CeBit pole dancing robot

Ina Fried

Mobile


Every March, the tech world breaks into two and dispatches the hipster marketing types to the Austin, Texas, week-long South By Southwest bacchanal and the hardcore nerds to Hannover, the site of Germany’s CeBit tech tradeshow.

It’s not that CeBit doesn’t try to inject some hipness into the button-down corporate technology scene. There are bean bag chairs, foosball tables and the de rigueur sketch artist turning onstage keynotes into cartoon infographics.

There’s even one booth, for mobile app maker Tobit Software, that appeared to be a night club with pole dancers.

But, at CeBit, the pole dancers are robots.

Asked why they went with pole-dancing bots, a Tobit Software representative shrugged and said, “Why not?”

Robots are about as sexy as you get in Hannover.

The show, which once covered a range of consumer and business topics, has refocused in recent years and now centers exclusively around business technology. The shift has stemmed the show’s decline and, in a world focused on the latest gadget, given CeBit a fair bit of turf all to itself.

You may see the next big thing here, but it is likely to be the next big thing in security cameras, retail signage or some other arcane nook of corporate technology.

Those looking for more fun and less productivity can find the odd bit of excitement in Hannover, but one has to hunt.

In a hall mainly dedicated to resellers, in between a vendor of iPhone accessories and a maker of battery back-up systems, is DJI, maker of the Phantom line of aerial photography drones. Who knows if exhibiting at CeBit will be good for business? For a few glorious days, however, DJI was a star at the show, drawing in big crowds as its copters whizzed around the booth.

But, quite often, even those that seem most interested can’t think of how such coolness could apply to someone like a software engineer working on salesforce automation (lots of them here), said DJI spokesman Michael Perry. Perhaps the most interesting idea came from an unnamed cellphone carrier who wanted to put a receiver on top of one of the drones to test where its signal coverage was strongest and weakest.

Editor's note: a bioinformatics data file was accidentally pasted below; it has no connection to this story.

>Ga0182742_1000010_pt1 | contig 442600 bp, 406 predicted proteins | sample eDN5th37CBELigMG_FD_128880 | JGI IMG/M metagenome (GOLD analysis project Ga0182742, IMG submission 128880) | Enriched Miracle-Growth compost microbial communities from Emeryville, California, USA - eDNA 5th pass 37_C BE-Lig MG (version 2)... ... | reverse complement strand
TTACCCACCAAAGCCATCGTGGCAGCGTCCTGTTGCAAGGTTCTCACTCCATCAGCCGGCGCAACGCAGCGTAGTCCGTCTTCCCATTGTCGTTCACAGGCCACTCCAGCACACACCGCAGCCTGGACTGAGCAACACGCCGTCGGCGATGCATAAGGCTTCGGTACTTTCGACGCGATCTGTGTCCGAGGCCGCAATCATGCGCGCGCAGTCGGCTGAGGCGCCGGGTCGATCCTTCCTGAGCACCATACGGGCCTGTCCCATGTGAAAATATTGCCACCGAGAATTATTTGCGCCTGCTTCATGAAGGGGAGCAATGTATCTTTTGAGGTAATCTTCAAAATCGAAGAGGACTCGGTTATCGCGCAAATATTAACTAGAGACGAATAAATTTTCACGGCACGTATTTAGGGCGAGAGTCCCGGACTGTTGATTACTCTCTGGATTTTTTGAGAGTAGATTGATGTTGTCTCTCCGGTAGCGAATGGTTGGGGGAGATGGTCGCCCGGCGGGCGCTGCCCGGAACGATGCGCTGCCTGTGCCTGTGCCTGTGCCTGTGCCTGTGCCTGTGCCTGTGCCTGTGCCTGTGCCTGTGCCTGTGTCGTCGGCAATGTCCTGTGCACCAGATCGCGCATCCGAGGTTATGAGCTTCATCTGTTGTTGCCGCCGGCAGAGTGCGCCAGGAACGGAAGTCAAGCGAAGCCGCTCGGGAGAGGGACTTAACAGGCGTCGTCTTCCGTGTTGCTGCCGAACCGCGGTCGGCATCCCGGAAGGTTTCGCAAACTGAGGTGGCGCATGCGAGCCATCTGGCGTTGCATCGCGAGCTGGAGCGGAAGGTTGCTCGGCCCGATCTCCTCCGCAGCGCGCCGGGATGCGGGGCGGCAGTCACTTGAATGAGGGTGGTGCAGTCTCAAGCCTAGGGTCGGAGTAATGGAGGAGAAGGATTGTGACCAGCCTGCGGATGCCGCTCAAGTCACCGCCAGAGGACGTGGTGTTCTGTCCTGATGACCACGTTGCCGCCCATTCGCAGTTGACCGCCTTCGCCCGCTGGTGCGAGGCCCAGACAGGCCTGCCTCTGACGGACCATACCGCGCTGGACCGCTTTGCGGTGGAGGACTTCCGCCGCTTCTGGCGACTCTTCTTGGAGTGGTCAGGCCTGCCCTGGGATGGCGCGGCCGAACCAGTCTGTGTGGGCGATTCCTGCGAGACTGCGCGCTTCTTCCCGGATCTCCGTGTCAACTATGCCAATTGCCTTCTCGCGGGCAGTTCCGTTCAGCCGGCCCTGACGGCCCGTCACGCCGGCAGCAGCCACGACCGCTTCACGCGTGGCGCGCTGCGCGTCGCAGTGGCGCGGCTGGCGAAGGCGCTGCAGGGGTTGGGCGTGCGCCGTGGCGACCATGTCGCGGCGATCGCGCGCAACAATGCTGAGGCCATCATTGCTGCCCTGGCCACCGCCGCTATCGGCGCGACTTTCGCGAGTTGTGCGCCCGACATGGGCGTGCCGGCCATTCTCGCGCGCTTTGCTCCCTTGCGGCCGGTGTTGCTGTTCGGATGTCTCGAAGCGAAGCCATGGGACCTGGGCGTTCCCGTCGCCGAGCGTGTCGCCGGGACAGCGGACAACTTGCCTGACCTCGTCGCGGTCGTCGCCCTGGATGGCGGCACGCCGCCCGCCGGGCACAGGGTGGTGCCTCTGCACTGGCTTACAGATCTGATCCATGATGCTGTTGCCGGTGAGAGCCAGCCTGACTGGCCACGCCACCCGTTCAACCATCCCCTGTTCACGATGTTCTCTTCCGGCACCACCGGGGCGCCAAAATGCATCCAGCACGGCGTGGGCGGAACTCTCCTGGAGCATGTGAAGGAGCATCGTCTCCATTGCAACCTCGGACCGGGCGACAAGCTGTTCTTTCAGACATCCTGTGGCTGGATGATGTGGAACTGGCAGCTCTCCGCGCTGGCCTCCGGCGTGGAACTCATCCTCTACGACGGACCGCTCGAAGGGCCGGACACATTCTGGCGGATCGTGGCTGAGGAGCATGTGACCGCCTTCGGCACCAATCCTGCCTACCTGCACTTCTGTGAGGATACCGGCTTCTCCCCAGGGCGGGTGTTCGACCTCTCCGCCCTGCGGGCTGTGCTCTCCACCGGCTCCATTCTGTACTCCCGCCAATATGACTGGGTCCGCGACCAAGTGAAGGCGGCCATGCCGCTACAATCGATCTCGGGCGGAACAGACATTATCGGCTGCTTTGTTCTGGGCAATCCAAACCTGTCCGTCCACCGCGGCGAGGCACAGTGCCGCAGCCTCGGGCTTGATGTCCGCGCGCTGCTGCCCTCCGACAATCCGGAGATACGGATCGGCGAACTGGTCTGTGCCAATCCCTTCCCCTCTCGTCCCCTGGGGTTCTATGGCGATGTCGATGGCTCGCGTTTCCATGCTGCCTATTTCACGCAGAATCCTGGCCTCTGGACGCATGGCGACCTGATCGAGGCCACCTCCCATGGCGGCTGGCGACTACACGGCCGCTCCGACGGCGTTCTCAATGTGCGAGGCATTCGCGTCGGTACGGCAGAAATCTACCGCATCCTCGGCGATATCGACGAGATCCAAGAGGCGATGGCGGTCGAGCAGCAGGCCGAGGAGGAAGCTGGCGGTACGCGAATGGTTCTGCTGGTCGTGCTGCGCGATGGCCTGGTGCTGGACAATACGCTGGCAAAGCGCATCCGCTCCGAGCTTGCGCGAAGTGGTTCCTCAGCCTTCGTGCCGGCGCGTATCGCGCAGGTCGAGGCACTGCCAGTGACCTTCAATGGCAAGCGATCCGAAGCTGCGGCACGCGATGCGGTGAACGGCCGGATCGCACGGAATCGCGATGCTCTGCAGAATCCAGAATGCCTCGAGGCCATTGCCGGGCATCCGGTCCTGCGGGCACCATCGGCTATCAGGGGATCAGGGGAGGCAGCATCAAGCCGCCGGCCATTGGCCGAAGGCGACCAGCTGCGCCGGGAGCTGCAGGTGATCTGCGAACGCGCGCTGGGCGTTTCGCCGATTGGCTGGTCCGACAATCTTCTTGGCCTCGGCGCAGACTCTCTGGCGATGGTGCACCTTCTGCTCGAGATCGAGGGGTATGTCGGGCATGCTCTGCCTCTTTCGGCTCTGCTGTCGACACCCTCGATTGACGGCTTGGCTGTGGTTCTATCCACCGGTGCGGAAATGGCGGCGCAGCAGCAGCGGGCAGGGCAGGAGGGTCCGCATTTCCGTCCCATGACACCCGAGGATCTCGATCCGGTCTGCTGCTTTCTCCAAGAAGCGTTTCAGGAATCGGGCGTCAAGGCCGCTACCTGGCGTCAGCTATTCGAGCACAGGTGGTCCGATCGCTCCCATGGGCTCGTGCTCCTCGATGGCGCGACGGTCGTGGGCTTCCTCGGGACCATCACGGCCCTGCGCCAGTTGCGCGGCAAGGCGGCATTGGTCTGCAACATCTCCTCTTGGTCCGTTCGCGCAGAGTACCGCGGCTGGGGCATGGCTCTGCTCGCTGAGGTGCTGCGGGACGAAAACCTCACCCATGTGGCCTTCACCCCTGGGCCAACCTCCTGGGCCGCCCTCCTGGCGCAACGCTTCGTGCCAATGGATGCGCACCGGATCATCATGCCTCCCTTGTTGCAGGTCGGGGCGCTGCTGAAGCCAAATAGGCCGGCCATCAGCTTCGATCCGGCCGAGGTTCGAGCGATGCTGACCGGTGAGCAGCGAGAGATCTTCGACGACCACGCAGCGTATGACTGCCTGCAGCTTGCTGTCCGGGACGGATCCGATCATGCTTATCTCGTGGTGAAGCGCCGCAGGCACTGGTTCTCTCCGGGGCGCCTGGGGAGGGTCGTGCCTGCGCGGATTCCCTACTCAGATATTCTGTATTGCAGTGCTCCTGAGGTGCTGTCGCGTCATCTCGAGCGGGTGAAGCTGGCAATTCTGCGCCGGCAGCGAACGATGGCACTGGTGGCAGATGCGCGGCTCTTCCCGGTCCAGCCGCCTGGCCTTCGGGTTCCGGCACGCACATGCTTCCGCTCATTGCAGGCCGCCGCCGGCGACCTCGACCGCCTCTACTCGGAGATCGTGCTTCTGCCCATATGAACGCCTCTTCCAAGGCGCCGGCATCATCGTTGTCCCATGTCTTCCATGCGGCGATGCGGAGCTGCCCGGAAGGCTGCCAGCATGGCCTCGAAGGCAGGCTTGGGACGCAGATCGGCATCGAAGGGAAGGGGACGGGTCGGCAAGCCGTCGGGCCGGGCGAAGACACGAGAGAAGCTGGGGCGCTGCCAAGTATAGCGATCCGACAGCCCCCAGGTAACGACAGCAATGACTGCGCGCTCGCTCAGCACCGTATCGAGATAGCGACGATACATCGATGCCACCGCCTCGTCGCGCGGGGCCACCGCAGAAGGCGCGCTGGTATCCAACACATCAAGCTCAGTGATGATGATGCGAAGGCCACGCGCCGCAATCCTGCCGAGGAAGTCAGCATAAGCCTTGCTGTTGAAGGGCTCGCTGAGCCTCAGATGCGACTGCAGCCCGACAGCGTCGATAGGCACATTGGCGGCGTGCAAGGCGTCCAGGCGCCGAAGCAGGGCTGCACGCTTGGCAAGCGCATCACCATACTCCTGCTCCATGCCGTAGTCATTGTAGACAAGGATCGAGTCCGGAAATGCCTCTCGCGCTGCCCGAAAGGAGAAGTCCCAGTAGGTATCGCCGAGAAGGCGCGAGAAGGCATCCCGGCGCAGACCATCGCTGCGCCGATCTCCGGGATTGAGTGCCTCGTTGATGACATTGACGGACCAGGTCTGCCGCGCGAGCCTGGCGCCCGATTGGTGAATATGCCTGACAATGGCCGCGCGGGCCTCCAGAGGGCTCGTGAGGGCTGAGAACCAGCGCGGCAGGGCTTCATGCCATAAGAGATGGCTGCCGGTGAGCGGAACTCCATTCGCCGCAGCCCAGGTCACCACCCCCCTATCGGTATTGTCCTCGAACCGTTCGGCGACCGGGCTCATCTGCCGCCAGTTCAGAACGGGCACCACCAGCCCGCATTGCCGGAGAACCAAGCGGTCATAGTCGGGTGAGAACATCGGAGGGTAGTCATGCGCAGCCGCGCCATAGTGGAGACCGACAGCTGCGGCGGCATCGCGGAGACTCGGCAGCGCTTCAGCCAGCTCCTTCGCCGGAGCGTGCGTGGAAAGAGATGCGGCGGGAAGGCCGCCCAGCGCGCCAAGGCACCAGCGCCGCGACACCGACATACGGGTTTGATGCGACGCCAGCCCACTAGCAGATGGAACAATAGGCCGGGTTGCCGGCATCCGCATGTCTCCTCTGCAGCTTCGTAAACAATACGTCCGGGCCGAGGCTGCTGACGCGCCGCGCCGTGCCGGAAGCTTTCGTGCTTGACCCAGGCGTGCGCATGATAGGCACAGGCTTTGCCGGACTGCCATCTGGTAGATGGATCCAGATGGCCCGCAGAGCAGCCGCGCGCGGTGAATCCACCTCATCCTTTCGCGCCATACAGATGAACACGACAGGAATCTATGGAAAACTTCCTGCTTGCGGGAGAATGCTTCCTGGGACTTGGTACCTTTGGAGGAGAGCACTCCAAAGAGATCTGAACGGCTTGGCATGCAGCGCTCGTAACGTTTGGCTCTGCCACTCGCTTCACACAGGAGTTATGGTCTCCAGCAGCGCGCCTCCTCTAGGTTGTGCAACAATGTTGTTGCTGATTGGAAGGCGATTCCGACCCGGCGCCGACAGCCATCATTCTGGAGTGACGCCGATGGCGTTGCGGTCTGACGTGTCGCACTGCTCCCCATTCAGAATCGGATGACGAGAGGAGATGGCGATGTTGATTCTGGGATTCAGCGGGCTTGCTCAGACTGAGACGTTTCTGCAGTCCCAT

Perry says the company, which is making its first appearance at CeBit, will carefully weigh returning next year.

A mainstay of CeBit — and really most tech trade shows — are all the pavilions with various countries and regions attempting to rebrand as the next Silicon Valley.

Seemingly every city and region of Germany had a display and a slogan, from the “digital stadt” of Dusseldorf to Baden-Württemberg, “where ideas work.”

Beyond Germany, a host of other areas vie for attention. North Cyprus is the “new choice for technology,” while Indonesia pitches itself as “The Emerging Global IT Hub.” Kerala, India is “home to India ‘s largest and greenest IT parks” and promises “the perfect blend of nature, people and technology.” Nearby, Switzerland, Slovenia and Latvia made their cases as well.

A few halls over, Taiwan and China have their own vast collection of regional exhibitors. Branding had not quite caught up as there was an absence of slogan. The region let its dozens and dozens of vendors speak for themselves.

And CeBit goes on and on. Hall after packed hall houses all flavors of business technology. A couple of halls are taken up by the big names like IBM, SAP and Microsoft, but in Hannover, there really is room for everyone.

While there are some names you may have heard of, to be sure, it is just as common to see the likes of Gigaset and Allnet that sound kind of like a tech company in a Bond film. Another, Fritz!, sounds more like a place to try Belgian frites, but turns out to be a line of routers.

And there you have it. CeBit in a nutshell: A once-thriving nexus of edgy cool that has matured into a staid if productive affair. I suspect my colleagues had more fun in Texas.

But I bet they didn’t get to see any robot strippers.




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